Kyle Bonn: Dimitri Payet was the best player there. Iceland’s teamwork was stunning. Aaron Ramsey was the unsung hero.”

Joe Prince-Wright: Graziano Pelle had a great tournament for Italy and that obviously sealed his big move to China. Aaron Ramsey was superb for Wales and he was their star man. Antoine Griezmann’s finishing was sublime and his movement electric. Leonardo Bonucci was a stud for Italy in defense. Plus, Pepe was a beast for Portugal. If he wasn’t for him, they wouldn’t have been anywhere near winning the tournament.”


Which players failed to live up to expectations?

Joe Prince-Wright: “Maybe a little harsh but Robert Lewandowski didn’t really get going. He scored against Portugal but he seemed to be snatching at chances. Obviously Wayne Rooney underperformed once again but Harry Kane was the real disappointment for England. He looked jaded and lacking in confidence which is worrying for Tottenham’s fans. Like most of those young England players, you don’t know how a shock exit like that could scar them mentally.”

SAINT-ETIENNE, FRANCE - JUNE 20: Wayne Rooney (L) and Harry Kane (R) of England are seen on the bench prior to the UEFA EURO 2016 Group B match between Slovakia and England at Stade Geoffroy-Guichard on June 20, 2016 in Saint-Etienne, France. (Photo by Clive Brunskill/Getty Images)
(Photo by Clive Brunskill/Getty Images)
Nick Mendola: “For a while, it was going to be Ronaldo, but we see how that turned out. Thomas Muller was ‘off’ the whole tournament.”

Kyle Lynch: “After Harry Kane’s season at Tottenham, he was very poor for England. You also have to mention Thomas Muller, who never got off the mark for Germany.”
Kyle Bonn: “Had to be Paul Pogba. The kid is a wonder at his best, but he’s failed to come out strong on multiple big stages now, and its becoming worrysome. To be fair, the expectations are practically unattainable, but he’s still struggling where he should be shining. Harry Kane was also a serious disappointment, and Thomas Muller disappeared into thin air.”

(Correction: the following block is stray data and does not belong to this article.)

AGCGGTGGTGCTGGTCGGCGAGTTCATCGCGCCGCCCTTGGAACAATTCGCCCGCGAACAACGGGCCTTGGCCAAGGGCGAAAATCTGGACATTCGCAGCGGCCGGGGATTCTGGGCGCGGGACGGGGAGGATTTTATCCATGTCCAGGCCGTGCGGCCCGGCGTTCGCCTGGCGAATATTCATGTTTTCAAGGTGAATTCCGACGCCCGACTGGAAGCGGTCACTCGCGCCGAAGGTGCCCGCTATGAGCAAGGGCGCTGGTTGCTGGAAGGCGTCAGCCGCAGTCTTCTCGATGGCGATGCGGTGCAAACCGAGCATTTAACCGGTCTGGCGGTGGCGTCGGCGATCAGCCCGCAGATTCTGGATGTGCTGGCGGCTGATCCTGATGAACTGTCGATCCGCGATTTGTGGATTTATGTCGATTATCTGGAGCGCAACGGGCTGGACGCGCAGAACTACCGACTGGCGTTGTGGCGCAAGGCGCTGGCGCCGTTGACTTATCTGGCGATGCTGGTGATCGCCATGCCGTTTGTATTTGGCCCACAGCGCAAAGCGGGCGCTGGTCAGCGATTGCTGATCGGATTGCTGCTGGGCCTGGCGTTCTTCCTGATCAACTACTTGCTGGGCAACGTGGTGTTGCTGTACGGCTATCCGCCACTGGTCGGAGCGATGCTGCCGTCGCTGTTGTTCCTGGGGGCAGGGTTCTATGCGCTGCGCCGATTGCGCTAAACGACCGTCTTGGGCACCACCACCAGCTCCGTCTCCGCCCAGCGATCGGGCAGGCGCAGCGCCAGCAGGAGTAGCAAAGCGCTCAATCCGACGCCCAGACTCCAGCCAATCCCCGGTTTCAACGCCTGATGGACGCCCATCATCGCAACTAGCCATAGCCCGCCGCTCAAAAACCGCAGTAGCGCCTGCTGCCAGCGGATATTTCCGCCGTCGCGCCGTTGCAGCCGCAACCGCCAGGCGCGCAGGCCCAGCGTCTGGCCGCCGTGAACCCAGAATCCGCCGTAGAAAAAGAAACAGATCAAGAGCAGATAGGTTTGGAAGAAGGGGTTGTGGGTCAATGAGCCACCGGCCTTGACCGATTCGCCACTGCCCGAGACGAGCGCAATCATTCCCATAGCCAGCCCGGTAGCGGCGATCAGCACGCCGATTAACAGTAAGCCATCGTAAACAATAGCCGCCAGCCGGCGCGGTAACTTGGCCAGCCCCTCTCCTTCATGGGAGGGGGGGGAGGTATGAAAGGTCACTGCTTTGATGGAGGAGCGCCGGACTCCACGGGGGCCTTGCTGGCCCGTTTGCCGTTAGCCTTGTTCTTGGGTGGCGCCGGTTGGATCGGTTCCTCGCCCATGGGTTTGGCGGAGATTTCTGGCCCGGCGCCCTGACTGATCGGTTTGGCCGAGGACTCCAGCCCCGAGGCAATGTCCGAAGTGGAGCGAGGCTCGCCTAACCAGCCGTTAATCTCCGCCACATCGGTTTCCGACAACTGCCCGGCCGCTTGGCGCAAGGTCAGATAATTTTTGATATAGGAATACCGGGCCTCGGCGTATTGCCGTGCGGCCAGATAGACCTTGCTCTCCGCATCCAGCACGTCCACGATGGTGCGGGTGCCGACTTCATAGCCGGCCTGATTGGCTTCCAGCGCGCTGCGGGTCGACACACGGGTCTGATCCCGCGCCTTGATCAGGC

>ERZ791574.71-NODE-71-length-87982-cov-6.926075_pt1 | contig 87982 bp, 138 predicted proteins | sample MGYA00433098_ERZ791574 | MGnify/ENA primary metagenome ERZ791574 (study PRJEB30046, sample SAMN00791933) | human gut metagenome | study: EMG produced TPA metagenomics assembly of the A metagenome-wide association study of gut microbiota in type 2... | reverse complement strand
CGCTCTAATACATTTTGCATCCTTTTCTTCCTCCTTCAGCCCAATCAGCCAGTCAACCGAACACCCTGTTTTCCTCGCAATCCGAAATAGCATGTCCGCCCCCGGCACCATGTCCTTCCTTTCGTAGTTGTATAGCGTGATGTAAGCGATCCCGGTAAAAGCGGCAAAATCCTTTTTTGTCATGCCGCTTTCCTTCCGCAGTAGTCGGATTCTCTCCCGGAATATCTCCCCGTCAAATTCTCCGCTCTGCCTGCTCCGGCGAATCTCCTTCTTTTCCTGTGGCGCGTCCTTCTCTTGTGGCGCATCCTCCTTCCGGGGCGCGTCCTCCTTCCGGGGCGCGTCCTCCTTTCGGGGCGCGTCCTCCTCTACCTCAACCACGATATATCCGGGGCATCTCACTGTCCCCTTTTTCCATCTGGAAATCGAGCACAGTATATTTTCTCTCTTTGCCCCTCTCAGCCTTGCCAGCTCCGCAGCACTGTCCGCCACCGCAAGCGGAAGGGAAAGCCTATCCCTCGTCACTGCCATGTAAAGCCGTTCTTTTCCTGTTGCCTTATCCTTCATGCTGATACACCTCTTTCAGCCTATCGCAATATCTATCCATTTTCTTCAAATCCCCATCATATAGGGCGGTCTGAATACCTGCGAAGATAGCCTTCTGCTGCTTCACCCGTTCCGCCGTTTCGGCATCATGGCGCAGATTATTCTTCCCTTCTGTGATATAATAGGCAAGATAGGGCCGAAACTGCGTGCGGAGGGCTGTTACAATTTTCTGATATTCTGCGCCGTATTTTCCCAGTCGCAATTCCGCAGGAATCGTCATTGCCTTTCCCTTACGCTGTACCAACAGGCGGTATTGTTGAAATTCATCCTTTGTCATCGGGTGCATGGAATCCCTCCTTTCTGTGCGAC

What’s your take on Iceland’s surge?

Kyle Bonn: “Iceland’s organization cannot be exaggated. It was superb. The ultimate showing of teamwork. I was blown away. I hope they continue to be effective as a unit. Both Sigurdssons were standouts.”

PARIS, FRANCE - JULY 03: Iceland players and staffs pose for photographs in front of their supporters after the UEFA EURO 2016 quarter final match between France and Iceland at Stade de France on July 3, 2016 in Paris, France. (Photo by Michael Regan/Getty Images)
(Photo by Michael Regan/Getty Images)
Nick Mendola: “The Leicester City comparisons are inevitable, and it’s almost a shame the two underdog stories came so close together. It’s funny how quickly the viral Hungary clap turned into the Iceland clap.”

Joe Prince-Wright: “As I mentioned before, they stunned the world. I spoke with Iceland’s fans in Nice and they were very confident they would beat England and maybe we underestimated them. They got past Holland, Czech Republic and Turkey in qualifying and have been on the up for a while. Still, they had the whole package with the fans, the players and the belief.”

Kyle Lynch: “Iceland were impressive in qualifying and showed confidence on the big stage. Following Leicester’s run in the Premier League, Iceland was a great story and they could be in line for a World Cup appearance.”


What’s your take on England’s stumbles?

Nick Mendola: “Expected (although not to Iceland). The side was missing a playmaker, and asking Harry Kane to take corner kicks was a silly risk that backfired. No one’s going to want to hear this, but England’s best choice would’ve been to play a more defensive formation and let Daniel Sturridge and Jamie Vardy destroy teams on the rush.”

NICE, FRANCE - JUNE 27: Wayne Rooney of England (2nd R) walks toward Dele Alli (3rd L) to console after the UEFA EURO 2016 round of 16 match between England and Iceland at Allianz Riviera Stadium on June 27, 2016 in Nice, France. (Photo by Lars Baron/Getty Images)